Supplying a Sustainable Future

Sherritt’s products have important roles to play in a sustainable future. Our products and technologies contribute to global decarbonisation and the circular economy. Minerals such as nickel and cobalt are used in low-carbon and carbon neutral technologies that are more metal intensive than fossil fuel technologies. Our Technologies Division continues to innovate to solve some of the current challenges of the mining industry in a sustainable fashion.

At Sherritt, innovation has been in our DNA for some time. Our Technologies Division is working hard to find solutions to a number of industry needs, such as how to:

  • Improve the purity of metals;
  • Reduce greenhouse gas emissions;
  • Extend the life of mines;
  • Reduce tailings;
  • Increase the recovery of high-value metals;
  • Reduce operating costs; and
  • Reduce capital investments for mining projects.

These are significant challenges that the mining industry has been grappling with for years, and the Technologies Division has already developed a number of innovative solutions. Some examples:

1. Treatment of High-Arsenic Copper

One of the most advanced projects that our Technologies Division is working on relates to improving metals extraction and, in particular, finding an effective way to treat arsenic that is commonly found in copper concentrates produced by mines around the world.

Arsenic is a poisonous element requiring costly treatment and handling. The current processing methods are not only expensive, rendering many copper mines uneconomic, but they also produce tailings and carbon emissions.

The solution developed by our Technologies Division delivers a number of benefits. Most notably, our process:

  • Makes the arsenic inert or not reactive;
  • Produces no carbon emissions;
  • Extends the life of aging copper mines;
  • Reduces the treatment charges that copper miners have to pay smelters; and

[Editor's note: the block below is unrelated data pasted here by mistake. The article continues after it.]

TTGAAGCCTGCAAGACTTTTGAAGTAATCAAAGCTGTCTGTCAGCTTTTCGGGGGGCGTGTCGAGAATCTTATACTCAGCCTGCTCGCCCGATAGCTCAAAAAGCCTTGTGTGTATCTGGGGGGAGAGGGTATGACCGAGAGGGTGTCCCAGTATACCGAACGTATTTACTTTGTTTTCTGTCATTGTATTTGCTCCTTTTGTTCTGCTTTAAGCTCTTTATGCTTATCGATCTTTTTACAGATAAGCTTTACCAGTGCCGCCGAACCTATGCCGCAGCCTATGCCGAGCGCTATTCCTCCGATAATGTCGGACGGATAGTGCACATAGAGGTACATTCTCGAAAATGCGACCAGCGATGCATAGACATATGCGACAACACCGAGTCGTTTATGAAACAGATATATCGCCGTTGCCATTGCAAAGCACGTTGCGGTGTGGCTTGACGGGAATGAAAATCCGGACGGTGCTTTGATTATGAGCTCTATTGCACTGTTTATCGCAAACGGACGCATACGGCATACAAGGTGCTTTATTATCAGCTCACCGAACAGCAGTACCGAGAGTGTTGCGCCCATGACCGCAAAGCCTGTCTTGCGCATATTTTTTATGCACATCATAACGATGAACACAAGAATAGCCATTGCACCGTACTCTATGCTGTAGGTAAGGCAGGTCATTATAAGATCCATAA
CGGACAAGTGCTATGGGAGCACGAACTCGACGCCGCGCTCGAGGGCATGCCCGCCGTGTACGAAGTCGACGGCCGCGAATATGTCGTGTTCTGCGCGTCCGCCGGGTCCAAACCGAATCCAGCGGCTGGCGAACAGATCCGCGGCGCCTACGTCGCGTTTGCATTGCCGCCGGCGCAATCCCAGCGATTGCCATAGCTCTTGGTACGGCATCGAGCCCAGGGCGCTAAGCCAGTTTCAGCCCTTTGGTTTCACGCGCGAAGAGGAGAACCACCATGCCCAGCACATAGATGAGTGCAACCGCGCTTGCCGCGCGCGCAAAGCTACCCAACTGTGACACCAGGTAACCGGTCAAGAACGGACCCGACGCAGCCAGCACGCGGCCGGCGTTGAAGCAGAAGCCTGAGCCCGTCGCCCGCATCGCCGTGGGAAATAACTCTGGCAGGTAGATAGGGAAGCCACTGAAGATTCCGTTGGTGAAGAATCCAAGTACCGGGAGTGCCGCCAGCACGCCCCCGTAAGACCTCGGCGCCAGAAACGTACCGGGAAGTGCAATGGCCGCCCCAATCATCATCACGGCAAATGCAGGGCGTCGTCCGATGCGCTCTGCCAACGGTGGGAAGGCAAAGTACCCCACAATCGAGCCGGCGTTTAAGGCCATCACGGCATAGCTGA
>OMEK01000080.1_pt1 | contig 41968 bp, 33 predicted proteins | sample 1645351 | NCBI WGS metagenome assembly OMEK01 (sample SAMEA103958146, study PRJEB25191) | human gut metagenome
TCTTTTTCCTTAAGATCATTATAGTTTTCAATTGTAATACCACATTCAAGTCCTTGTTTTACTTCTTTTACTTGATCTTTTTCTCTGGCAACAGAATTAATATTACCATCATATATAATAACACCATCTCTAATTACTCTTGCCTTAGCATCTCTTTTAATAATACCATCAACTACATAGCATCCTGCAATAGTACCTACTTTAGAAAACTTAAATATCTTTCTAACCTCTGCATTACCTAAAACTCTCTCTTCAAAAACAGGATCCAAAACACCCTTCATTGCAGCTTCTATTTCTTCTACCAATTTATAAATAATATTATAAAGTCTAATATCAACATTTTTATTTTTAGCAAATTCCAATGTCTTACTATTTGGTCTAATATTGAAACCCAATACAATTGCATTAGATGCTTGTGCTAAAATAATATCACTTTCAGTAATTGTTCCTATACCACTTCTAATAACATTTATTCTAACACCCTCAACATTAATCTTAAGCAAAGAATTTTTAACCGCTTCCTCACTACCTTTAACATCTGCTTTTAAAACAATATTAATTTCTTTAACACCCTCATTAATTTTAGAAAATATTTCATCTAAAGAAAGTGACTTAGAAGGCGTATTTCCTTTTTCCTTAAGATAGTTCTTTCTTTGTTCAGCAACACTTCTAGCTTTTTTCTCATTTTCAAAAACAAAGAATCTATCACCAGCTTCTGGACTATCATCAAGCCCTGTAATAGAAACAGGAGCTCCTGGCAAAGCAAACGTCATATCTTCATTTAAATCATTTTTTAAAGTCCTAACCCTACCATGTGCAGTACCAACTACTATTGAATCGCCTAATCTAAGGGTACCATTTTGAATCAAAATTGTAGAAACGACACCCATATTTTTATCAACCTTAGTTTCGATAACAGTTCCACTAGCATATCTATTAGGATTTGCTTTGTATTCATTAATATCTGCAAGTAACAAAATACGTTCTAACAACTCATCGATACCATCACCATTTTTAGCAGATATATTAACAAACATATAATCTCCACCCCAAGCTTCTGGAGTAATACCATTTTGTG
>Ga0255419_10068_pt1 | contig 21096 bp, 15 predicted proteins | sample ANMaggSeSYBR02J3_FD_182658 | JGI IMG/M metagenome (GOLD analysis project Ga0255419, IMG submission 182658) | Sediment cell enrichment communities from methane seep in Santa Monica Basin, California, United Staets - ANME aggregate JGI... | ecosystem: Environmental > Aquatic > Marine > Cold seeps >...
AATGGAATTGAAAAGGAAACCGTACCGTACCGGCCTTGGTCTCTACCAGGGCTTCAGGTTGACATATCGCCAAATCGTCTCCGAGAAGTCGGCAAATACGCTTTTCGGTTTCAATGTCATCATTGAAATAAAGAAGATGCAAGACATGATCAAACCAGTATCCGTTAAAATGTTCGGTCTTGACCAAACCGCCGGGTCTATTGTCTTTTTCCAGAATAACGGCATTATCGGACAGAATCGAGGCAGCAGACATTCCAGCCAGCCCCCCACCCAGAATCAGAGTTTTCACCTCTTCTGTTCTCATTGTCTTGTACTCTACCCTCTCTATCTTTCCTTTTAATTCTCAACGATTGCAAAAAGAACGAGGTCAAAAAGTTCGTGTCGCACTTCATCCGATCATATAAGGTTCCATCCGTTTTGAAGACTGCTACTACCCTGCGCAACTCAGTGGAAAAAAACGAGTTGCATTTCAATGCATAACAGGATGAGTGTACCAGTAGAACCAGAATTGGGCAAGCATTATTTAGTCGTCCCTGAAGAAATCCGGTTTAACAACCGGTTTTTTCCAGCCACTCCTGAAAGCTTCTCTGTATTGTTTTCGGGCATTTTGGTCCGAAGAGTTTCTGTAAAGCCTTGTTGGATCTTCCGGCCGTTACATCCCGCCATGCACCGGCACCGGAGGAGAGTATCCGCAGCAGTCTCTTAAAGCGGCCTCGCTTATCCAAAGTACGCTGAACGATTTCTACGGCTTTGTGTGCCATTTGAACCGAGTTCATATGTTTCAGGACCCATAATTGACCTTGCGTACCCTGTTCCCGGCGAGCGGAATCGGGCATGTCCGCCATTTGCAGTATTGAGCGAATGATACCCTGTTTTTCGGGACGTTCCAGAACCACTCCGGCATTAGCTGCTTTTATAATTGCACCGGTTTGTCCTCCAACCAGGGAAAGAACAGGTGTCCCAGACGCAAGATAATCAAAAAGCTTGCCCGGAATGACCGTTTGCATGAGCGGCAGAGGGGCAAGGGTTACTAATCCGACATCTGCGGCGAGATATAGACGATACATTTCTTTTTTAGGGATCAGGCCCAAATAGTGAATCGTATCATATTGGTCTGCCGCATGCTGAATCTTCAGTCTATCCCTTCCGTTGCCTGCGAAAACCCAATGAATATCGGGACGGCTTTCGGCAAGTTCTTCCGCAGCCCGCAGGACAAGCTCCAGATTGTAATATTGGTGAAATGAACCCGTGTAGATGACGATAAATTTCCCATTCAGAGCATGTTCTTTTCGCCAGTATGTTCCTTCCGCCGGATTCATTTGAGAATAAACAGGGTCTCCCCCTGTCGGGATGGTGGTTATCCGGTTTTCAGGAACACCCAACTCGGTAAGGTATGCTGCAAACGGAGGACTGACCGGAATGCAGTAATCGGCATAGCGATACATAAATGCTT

• Increases the value of copper concentrates.

With demand for copper slated to grow by almost 30% over the next 10 years as the electrification trend intensifies, the opportunity for Sherritt’s solution is significant.

2. Bitumen Upgrading

Another innovative solution developed by our Technologies Division relates to bitumen upgrading. The Technologies group has developed a new process to move from partial upgrading to full upgrading.

Bitumen is a heavy crude oil with limited uses. Its processing requires pre-treatment, the addition of diluent, and post-delivery processing. Our process represents a considerable breakthrough for the oil and gas industry, as it significantly improves the economics of bitumen delivery. Currently, the bitumen industry spends $13 billion on diluent, which acts as a cutting agent to make the bitumen flow more easily. The use of diluent results in a loss of up to one-third of pipeline capacity.

Benefits of Sherritt’s full upgrading process:

  • Reduces carbon emissions and slag waste
  • Uses more efficient and smaller reactors
  • Increases pipeline capacity and eliminates diluent cost
  • Increases value of oil in pipeline

In simple terms, it now means that oil producers can transport bitumen to downstream markets more economically and without any use of diluent. Just as important, our process reduces carbon emissions and reduces slag or coking waste.

Our next step is to launch a demonstration trial with a bitumen partner.

We are also investigating exciting green technologies such as green hydrogen. Stay tuned for more information.

Ensuring the safety and health of our employees and communities Fostering a diverse and inclusive workforce
Interacting with a wide range of stakeholders Respecting human rights
Ensuring the survival of a viable business Protecting the environment
Providing benefits to local communities Establishing respectful and productive relationships with all levels of government
Plane Plane
345
million tonnes
345 million tonnes of CO2 emissions could be eliminated due to increased fuel efficiency in aviation as the result of improving aerodynamics and engine design, using nickel-containing parts.
Building Building
25–35
years
The average life of nickel-containing products is in the range of 25–35 years, and for some applications such as roofs and cladding this can go up to 100 years. Nickel-containing materials and products are necessary for sustainability.
Electric car Electric car
70%
More than 70% of the world’s supply of nickel is unsuitable for battery production; however, 100% of Sherritt’s Class 1 nickel briquettes and cobalt is suitable for batteries, including hybrid and electric vehicles.